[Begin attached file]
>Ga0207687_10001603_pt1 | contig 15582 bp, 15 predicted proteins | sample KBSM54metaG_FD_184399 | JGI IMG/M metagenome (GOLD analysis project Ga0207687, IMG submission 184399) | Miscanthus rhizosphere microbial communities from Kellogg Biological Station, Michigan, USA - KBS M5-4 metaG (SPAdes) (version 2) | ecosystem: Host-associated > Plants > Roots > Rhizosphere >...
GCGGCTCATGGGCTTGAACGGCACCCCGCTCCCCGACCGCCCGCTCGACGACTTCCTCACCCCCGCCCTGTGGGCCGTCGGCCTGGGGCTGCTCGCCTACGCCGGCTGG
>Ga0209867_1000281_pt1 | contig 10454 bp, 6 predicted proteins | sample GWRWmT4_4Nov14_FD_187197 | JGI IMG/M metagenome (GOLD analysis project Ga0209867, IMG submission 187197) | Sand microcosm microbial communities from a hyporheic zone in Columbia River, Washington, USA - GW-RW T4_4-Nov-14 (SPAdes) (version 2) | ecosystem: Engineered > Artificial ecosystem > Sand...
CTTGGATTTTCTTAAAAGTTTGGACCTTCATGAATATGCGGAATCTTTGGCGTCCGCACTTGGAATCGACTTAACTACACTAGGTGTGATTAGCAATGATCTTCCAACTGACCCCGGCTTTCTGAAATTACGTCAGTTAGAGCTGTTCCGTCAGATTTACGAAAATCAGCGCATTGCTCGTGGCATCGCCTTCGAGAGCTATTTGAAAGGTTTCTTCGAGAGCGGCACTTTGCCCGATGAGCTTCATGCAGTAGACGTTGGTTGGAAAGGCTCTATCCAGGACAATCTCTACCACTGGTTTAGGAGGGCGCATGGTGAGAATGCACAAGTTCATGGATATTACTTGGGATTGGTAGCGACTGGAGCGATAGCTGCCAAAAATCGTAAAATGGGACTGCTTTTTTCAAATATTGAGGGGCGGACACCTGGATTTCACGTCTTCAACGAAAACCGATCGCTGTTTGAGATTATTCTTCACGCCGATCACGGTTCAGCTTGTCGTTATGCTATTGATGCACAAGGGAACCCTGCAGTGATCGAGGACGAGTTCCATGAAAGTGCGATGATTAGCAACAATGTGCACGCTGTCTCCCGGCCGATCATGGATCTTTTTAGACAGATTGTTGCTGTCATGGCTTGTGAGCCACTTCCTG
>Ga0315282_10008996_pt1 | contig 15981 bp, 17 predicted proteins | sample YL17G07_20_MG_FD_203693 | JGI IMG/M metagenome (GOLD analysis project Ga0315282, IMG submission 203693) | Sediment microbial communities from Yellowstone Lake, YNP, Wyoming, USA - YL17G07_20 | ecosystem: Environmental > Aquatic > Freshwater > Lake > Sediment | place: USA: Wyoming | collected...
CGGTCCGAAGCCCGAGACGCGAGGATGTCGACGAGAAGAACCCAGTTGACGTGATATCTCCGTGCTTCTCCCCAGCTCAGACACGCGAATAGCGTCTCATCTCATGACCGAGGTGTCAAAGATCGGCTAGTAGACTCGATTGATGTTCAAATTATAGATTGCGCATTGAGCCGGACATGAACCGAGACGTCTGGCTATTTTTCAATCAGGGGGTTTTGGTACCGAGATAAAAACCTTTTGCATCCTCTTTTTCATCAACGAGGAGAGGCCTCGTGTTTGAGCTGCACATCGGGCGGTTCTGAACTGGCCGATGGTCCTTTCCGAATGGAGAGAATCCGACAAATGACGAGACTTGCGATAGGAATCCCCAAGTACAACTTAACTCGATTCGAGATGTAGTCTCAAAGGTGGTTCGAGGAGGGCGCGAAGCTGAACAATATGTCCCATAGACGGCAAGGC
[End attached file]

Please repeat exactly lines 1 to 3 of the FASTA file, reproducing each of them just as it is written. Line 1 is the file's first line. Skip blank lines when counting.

>Ga0207687_10001603_pt1 | contig 15582 bp, 15 predicted proteins | sample KBSM54metaG_FD_184399 | JGI IMG/M metagenome (GOLD analysis project Ga0207687, IMG submission 184399) | Miscanthus rhizosphere microbial communities from Kellogg Biological Station, Michigan, USA - KBS M5-4 metaG (SPAdes) (version 2) | ecosystem: Host-associated > Plants > Roots > Rhizosphere >...
GCGGCTCATGGGCTTGAACGGCACCCCGCTCCCCGACCGCCCGCTCGACGACTTCCTCACCCCCGCCCTGTGGGCCGTCGGCCTGGGGCTGCTCGCCTACGCCGGCTGG
>Ga0209867_1000281_pt1 | contig 10454 bp, 6 predicted proteins | sample GWRWmT4_4Nov14_FD_187197 | JGI IMG/M metagenome (GOLD analysis project Ga0209867, IMG submission 187197) | Sand microcosm microbial communities from a hyporheic zone in Columbia River, Washington, USA - GW-RW T4_4-Nov-14 (SPAdes) (version 2) | ecosystem: Engineered > Artificial ecosystem > Sand...